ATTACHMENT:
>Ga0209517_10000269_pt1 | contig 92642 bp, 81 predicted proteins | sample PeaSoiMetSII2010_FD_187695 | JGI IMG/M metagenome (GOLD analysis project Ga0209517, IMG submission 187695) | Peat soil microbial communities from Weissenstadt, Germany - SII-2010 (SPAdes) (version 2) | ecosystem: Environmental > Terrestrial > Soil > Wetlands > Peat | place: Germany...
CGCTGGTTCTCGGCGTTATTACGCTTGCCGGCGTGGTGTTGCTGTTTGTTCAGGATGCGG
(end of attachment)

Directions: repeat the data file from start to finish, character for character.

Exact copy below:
>Ga0209517_10000269_pt1 | contig 92642 bp, 81 predicted proteins | sample PeaSoiMetSII2010_FD_187695 | JGI IMG/M metagenome (GOLD analysis project Ga0209517, IMG submission 187695) | Peat soil microbial communities from Weissenstadt, Germany - SII-2010 (SPAdes) (version 2) | ecosystem: Environmental > Terrestrial > Soil > Wetlands > Peat | place: Germany...
CGCTGGTTCTCGGCGTTATTACGCTTGCCGGCGTGGTGTTGCTGTTTGTTCAGGATGCGG